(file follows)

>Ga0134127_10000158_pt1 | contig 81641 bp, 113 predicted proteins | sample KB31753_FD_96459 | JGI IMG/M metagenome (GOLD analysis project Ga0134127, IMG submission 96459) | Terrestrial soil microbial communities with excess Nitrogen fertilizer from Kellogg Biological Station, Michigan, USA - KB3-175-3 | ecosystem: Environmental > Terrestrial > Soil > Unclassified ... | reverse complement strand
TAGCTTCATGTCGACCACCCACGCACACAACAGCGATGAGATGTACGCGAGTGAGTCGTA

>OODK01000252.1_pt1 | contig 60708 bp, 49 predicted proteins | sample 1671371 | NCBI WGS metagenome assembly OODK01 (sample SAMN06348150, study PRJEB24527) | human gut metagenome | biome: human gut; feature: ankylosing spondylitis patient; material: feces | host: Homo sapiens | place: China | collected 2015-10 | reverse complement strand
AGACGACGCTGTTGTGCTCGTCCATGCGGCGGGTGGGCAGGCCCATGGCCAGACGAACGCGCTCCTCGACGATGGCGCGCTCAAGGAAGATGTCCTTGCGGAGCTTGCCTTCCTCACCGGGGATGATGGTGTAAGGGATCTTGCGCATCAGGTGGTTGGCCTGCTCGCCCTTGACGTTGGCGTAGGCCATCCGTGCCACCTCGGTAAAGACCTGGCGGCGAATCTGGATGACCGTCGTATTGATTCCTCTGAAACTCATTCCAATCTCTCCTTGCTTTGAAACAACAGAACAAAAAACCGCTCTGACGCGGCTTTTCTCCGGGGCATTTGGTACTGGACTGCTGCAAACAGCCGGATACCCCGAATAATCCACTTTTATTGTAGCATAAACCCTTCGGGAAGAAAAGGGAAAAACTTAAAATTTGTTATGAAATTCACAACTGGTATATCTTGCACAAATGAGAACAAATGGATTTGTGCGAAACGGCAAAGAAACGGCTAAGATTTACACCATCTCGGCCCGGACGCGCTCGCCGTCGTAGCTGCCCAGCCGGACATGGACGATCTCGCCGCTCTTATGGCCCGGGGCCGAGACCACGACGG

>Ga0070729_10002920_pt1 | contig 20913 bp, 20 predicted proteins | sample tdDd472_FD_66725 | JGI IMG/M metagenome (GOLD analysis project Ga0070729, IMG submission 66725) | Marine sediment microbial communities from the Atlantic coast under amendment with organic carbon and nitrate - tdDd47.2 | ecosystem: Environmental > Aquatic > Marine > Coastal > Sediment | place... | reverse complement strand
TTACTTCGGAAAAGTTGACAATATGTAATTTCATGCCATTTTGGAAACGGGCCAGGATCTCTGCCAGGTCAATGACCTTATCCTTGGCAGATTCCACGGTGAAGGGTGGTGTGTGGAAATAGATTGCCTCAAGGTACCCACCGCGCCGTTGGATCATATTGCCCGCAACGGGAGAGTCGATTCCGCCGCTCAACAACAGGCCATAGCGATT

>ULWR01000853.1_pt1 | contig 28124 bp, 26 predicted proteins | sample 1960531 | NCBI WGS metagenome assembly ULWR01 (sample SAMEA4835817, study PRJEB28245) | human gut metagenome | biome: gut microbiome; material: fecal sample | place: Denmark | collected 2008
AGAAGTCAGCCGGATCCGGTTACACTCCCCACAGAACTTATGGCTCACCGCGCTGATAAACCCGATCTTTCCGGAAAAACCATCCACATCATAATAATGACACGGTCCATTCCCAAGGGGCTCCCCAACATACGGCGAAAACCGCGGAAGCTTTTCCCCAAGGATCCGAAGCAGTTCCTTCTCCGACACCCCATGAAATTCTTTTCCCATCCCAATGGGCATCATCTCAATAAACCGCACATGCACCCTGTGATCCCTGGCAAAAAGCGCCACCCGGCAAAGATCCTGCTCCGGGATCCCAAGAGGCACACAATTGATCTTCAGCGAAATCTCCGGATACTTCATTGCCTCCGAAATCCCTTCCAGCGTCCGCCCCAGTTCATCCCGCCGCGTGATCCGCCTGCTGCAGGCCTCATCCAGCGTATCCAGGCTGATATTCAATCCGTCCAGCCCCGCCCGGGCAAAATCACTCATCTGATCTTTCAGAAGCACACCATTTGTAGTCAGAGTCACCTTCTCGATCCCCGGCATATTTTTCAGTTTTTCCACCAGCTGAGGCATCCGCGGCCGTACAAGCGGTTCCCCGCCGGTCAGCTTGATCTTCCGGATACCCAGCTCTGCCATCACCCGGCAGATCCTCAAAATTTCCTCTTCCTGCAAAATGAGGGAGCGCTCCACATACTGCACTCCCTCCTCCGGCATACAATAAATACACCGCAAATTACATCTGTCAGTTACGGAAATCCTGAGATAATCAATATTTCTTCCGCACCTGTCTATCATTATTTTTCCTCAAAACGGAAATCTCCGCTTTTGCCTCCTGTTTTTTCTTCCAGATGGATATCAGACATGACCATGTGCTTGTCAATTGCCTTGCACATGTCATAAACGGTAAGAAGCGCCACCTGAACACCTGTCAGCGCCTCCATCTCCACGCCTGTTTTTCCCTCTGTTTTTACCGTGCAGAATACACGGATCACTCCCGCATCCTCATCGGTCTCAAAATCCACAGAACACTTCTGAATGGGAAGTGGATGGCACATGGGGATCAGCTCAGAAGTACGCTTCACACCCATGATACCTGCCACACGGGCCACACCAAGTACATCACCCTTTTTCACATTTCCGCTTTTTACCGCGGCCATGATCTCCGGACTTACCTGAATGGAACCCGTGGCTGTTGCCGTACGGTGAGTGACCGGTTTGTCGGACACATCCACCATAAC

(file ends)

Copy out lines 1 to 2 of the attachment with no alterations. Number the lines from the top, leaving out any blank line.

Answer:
>Ga0134127_10000158_pt1 | contig 81641 bp, 113 predicted proteins | sample KB31753_FD_96459 | JGI IMG/M metagenome (GOLD analysis project Ga0134127, IMG submission 96459) | Terrestrial soil microbial communities with excess Nitrogen fertilizer from Kellogg Biological Station, Michigan, USA - KB3-175-3 | ecosystem: Environmental > Terrestrial > Soil > Unclassified ... | reverse complement strand
TAGCTTCATGTCGACCACCCACGCACACAACAGCGATGAGATGTACGCGAGTGAGTCGTA